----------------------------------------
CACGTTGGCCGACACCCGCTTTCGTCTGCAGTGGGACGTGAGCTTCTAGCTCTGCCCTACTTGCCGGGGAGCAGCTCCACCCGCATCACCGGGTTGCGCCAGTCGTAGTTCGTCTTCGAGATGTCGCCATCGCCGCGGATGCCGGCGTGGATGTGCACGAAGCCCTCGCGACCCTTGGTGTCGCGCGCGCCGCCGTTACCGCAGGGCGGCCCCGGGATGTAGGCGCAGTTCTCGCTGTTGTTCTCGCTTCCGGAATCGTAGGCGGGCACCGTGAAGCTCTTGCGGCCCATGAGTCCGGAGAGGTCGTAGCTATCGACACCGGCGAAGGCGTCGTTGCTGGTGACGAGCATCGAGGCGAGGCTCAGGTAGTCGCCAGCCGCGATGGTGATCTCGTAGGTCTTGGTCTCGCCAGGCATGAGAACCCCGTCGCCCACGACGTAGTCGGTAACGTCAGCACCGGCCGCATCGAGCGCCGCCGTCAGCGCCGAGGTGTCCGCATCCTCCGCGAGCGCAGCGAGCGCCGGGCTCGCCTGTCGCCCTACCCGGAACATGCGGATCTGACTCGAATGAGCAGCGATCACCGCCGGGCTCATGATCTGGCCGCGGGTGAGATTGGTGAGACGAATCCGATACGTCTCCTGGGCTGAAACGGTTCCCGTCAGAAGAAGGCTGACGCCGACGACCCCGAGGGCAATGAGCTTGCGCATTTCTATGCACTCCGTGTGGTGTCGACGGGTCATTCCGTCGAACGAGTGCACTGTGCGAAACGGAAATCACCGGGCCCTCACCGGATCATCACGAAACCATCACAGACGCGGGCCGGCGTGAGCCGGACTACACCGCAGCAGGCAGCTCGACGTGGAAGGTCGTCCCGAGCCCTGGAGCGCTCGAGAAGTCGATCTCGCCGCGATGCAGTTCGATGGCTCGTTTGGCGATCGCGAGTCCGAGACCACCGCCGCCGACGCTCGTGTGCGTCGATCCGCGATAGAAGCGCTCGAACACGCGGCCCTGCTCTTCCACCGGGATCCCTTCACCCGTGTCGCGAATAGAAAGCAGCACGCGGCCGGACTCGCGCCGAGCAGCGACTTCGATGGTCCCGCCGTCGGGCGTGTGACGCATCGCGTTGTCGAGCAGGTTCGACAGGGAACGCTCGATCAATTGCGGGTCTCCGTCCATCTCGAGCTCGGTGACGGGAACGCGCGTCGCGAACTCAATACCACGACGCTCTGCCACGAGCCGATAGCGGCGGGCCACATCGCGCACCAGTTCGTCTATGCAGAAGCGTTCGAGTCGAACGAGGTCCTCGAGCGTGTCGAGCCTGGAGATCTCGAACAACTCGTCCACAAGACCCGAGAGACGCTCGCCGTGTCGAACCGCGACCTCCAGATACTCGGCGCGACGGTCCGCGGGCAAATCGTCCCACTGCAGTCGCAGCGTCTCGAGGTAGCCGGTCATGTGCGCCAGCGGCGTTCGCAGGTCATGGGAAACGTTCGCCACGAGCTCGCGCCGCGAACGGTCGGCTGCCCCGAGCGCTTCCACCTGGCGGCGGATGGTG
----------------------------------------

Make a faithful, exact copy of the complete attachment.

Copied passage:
CACGTTGGCCGACACCCGCTTTCGTCTGCAGTGGGACGTGAGCTTCTAGCTCTGCCCTACTTGCCGGGGAGCAGCTCCACCCGCATCACCGGGTTGCGCCAGTCGTAGTTCGTCTTCGAGATGTCGCCATCGCCGCGGATGCCGGCGTGGATGTGCACGAAGCCCTCGCGACCCTTGGTGTCGCGCGCGCCGCCGTTACCGCAGGGCGGCCCCGGGATGTAGGCGCAGTTCTCGCTGTTGTTCTCGCTTCCGGAATCGTAGGCGGGCACCGTGAAGCTCTTGCGGCCCATGAGTCCGGAGAGGTCGTAGCTATCGACACCGGCGAAGGCGTCGTTGCTGGTGACGAGCATCGAGGCGAGGCTCAGGTAGTCGCCAGCCGCGATGGTGATCTCGTAGGTCTTGGTCTCGCCAGGCATGAGAACCCCGTCGCCCACGACGTAGTCGGTAACGTCAGCACCGGCCGCATCGAGCGCCGCCGTCAGCGCCGAGGTGTCCGCATCCTCCGCGAGCGCAGCGAGCGCCGGGCTCGCCTGTCGCCCTACCCGGAACATGCGGATCTGACTCGAATGAGCAGCGATCACCGCCGGGCTCATGATCTGGCCGCGGGTGAGATTGGTGAGACGAATCCGATACGTCTCCTGGGCTGAAACGGTTCCCGTCAGAAGAAGGCTGACGCCGACGACCCCGAGGGCAATGAGCTTGCGCATTTCTATGCACTCCGTGTGGTGTCGACGGGTCATTCCGTCGAACGAGTGCACTGTGCGAAACGGAAATCACCGGGCCCTCACCGGATCATCACGAAACCATCACAGACGCGGGCCGGCGTGAGCCGGACTACACCGCAGCAGGCAGCTCGACGTGGAAGGTCGTCCCGAGCCCTGGAGCGCTCGAGAAGTCGATCTCGCCGCGATGCAGTTCGATGGCTCGTTTGGCGATCGCGAGTCCGAGACCACCGCCGCCGACGCTCGTGTGCGTCGATCCGCGATAGAAGCGCTCGAACACGCGGCCCTGCTCTTCCACCGGGATCCCTTCACCCGTGTCGCGAATAGAAAGCAGCACGCGGCCGGACTCGCGCCGAGCAGCGACTTCGATGGTCCCGCCGTCGGGCGTGTGACGCATCGCGTTGTCGAGCAGGTTCGACAGGGAACGCTCGATCAATTGCGGGTCTCCGTCCATCTCGAGCTCGGTGACGGGAACGCGCGTCGCGAACTCAATACCACGACGCTCTGCCACGAGCCGATAGCGGCGGGCCACATCGCGCACCAGTTCGTCTATGCAGAAGCGTTCGAGTCGAACGAGGTCCTCGAGCGTGTCGAGCCTGGAGATCTCGAACAACTCGTCCACAAGACCCGAGAGACGCTCGCCGTGTCGAACCGCGACCTCCAGATACTCGGCGCGACGGTCCGCGGGCAAATCGTCCCACTGCAGTCGCAGCGTCTCGAGGTAGCCGGTCATGTGCGCCAGCGGCGTTCGCAGGTCATGGGAAACGTTCGCCACGAGCTCGCGCCGCGAACGGTCGGCTGCCCCGAGCGCTTCCACCTGGCGGCGGATGGTG